You could make a difference, too

Making a Difference

Have you ever used your woodworking skills to better someone else’s life?  Maybe you donated a piece for a charity auction.  Or perhaps you took an aspiring woodworker under your wing.  If so, share your story in the comments.

If you haven’t had the opportunity to do something like that yet, keep an eye out for the chance.  It will not only help someone else, it will change you, too.

Read the inspiring news story below about how the Chidwick School of Fine Woodworking is changing the lives of teenagers in their community.


Stevensville woodworking school gives disadvantaged kids a leg up

Changing Lives Through Woodworking

STEVENSVILLE – Most weeks, Daniel Pacheco helps his father feed, clothe and care for his four siblings, after their mother was deported to Mexico.

This week he spent in Stevensville, building a chair and his future.

Pacheco was one of five students who attended the third annual Chidwick Scholarship Woodworking Camp at the Chidwick School of Fine Woodworking.

Each year, five North Salem High School students from Salem, Oregon, receive scholarships for the program started by Andy Chidwick and his friend Dean Mattson, who heads the North Salem High Woods Manufacturing Program.

Not only do participants learn technical woodworking skills, they also learn about leadership and teamwork, and how to observe and draw inspiration from their surroundings, said Chidwick, who owns the school and puts on the camp in Stevensville.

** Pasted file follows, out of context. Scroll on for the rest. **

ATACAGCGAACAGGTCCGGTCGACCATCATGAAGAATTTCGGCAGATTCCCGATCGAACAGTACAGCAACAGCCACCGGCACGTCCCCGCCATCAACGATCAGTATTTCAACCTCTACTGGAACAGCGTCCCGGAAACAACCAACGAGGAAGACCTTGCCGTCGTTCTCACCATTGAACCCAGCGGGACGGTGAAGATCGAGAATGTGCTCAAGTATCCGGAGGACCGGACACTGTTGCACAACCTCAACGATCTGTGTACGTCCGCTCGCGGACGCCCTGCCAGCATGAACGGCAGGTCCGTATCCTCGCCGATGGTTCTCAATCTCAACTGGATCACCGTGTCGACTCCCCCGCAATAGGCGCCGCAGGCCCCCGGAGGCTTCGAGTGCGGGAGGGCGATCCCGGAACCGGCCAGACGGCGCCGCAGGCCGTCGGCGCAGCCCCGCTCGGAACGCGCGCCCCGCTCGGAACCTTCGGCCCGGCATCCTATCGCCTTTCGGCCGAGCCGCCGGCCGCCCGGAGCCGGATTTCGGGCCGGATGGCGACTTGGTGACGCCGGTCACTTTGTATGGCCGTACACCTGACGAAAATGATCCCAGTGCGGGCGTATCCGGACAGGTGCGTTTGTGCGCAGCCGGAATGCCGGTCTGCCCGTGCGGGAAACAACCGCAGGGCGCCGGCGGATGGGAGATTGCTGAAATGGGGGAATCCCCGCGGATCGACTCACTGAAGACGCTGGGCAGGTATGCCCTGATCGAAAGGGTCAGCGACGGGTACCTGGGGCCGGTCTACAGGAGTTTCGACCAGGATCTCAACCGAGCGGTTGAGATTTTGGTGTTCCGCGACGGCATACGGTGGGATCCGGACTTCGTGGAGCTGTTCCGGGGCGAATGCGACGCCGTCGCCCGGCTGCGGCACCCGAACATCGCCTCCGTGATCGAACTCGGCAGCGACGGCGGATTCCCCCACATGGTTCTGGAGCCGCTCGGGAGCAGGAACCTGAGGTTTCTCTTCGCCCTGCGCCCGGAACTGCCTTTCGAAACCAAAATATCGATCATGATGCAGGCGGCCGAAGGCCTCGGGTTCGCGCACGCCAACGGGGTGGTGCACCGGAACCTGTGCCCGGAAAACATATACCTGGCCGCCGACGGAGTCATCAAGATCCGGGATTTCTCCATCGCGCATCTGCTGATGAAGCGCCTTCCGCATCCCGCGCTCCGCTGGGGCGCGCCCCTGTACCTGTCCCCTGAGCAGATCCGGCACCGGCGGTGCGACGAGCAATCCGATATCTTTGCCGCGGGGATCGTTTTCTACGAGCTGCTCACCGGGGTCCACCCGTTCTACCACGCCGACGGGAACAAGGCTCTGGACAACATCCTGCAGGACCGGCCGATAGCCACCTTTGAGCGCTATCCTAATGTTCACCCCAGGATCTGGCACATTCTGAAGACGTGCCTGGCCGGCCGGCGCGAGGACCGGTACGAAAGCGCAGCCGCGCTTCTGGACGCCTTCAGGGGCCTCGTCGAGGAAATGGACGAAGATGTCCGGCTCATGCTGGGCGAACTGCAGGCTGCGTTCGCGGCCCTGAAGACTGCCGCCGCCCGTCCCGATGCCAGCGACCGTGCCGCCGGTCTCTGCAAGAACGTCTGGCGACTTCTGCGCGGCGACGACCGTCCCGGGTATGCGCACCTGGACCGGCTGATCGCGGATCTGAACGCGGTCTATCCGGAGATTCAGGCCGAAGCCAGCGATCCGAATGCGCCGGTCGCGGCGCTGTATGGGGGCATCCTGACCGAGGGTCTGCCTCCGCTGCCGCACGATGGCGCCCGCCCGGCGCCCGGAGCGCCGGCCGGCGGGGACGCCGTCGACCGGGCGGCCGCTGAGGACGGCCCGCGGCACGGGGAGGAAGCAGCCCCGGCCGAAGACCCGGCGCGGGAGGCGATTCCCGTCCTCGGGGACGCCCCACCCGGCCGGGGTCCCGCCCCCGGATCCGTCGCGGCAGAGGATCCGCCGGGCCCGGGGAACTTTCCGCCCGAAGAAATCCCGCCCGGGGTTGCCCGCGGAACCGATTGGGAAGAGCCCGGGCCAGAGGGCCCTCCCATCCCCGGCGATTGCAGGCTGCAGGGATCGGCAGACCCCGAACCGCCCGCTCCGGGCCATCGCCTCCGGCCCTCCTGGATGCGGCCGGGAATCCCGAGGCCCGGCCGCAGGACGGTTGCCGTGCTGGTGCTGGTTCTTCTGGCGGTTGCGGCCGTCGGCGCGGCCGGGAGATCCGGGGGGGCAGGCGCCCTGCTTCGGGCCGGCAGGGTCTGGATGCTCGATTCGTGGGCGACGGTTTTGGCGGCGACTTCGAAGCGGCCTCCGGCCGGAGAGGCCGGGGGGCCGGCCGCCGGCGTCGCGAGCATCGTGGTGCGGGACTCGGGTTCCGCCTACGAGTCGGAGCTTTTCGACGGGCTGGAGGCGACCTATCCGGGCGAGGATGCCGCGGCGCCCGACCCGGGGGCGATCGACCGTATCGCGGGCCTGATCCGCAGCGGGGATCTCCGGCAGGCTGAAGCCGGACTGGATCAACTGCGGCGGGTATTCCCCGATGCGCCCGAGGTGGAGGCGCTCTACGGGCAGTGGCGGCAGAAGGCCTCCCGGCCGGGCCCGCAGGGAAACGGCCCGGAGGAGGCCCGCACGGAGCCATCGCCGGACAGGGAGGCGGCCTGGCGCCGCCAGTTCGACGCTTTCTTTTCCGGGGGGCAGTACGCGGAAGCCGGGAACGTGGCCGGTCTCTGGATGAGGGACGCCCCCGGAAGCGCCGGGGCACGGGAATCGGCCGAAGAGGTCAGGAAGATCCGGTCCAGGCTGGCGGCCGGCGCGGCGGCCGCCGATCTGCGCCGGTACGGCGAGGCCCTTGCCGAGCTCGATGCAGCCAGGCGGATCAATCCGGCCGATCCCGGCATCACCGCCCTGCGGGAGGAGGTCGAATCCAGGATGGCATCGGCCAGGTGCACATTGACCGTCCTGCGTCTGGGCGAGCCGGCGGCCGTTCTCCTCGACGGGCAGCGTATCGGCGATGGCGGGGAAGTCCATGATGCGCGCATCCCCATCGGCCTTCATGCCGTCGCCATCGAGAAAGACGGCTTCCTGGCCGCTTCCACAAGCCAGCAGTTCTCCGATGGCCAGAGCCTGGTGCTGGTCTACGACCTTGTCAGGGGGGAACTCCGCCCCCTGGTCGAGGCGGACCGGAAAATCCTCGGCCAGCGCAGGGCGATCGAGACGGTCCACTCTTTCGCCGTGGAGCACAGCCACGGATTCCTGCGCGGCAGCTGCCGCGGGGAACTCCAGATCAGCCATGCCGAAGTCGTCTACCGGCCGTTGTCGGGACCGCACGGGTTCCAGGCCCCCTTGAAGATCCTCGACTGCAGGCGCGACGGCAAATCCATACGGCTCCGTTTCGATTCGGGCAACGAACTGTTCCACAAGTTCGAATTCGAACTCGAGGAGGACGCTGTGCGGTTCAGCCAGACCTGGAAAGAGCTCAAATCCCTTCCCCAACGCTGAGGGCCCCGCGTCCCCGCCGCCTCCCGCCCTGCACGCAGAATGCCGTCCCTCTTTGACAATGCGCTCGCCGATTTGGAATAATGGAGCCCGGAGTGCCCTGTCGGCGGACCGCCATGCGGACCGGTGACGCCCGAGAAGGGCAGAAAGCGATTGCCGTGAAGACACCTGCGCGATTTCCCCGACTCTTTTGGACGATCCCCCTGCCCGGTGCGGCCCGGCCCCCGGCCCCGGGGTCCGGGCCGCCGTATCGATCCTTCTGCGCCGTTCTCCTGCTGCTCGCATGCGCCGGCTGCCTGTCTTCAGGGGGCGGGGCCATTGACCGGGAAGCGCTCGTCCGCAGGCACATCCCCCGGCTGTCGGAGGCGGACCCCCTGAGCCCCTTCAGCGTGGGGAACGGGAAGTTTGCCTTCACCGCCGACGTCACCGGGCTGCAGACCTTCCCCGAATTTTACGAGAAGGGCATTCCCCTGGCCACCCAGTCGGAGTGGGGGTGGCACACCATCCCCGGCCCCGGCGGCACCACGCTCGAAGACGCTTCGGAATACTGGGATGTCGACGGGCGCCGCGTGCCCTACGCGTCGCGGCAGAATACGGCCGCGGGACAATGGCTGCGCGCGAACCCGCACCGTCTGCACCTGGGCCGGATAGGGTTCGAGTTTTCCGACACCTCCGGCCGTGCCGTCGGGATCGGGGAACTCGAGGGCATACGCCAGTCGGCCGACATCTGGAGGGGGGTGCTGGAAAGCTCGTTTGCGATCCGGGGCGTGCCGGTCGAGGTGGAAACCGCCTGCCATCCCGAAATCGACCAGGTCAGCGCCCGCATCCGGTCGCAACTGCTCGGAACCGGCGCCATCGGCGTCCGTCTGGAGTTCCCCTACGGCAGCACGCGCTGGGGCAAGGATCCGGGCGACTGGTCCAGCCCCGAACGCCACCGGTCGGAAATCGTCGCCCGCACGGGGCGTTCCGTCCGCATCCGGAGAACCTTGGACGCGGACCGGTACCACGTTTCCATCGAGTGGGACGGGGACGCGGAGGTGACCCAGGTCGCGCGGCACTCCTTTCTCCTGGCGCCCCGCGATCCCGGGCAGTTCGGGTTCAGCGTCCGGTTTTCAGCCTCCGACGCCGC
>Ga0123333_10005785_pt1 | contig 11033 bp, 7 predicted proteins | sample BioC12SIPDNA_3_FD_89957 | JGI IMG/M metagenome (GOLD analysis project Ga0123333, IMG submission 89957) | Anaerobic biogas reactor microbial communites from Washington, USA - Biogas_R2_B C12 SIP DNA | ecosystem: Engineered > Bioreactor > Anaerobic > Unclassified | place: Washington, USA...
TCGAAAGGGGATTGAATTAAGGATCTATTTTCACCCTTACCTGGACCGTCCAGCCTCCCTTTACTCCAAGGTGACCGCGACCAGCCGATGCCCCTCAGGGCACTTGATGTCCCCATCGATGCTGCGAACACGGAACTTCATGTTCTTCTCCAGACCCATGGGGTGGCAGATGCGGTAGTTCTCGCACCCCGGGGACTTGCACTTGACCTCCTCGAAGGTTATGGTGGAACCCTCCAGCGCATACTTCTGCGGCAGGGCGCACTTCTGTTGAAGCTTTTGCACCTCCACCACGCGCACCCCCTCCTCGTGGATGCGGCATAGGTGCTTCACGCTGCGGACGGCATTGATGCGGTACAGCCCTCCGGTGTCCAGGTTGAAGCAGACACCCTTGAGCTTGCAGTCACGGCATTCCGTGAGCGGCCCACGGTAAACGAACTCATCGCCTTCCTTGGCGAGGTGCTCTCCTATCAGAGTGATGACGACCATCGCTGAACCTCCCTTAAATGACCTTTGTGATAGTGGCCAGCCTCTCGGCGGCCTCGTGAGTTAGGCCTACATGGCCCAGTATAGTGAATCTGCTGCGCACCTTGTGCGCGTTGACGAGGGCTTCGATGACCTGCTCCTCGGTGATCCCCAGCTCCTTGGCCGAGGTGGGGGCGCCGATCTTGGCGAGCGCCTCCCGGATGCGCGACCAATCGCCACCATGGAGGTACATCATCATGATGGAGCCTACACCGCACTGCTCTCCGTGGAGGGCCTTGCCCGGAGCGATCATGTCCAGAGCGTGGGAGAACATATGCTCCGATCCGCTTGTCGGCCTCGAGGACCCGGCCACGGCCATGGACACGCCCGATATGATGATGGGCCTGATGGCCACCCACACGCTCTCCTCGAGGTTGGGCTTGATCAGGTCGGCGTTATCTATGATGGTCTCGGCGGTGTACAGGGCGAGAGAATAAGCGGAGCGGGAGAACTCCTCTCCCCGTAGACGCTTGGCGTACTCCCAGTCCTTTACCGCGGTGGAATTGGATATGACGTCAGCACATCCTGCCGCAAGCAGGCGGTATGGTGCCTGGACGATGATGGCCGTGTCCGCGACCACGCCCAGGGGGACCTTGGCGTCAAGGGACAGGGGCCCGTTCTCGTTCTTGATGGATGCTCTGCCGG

“What we’re trying to do is build men and women of character,” he said.

The kids who attend the Chidwick program are smart and talented, but come from disadvantaged households and have limited opportunities, he said.


“These kids are the ones who are overcoming so much to better themselves. We’re just the cheerleaders,” he said.

The weeklong program in the Bitterroot Valley complements Mattson’s program.

About 500 students go through the nationally recognized program at North Salem each year, said Mattson, who has changed the program from a dumping ground for unmotivated students into a program that inspires achievement and provides lifelong opportunities.

“What the world considered trash, we considered priceless,” Mattson said Thursday.

The woodworking program offers the equivalent of a national certification credential upon completion, as well as connections with manufacturing company leaders around the country who are eager to employ skilled graduates, he said.

Encouragement from industry leaders and recognition from various organizations reinforces for kids that what they’re doing – and who they are – is important, he said. “It all adds up and it all changes their hearts.”


“I probably wouldn’t want to do woodworking without their motivation,” said Tyler Johnson, the Chidwick program’s first female attendee.

Hearing from real-world mentors that she is good at woodworking reinforces the rising senior’s passion for creating objects from wood, hopefully as a career, she said.

Like Johnson, Pacheco has found reinforcement of his goals through woodworking classes and said he sees himself working in the industry.

“It’s something that I feel like I have more of a connection with than anything else,” he said.


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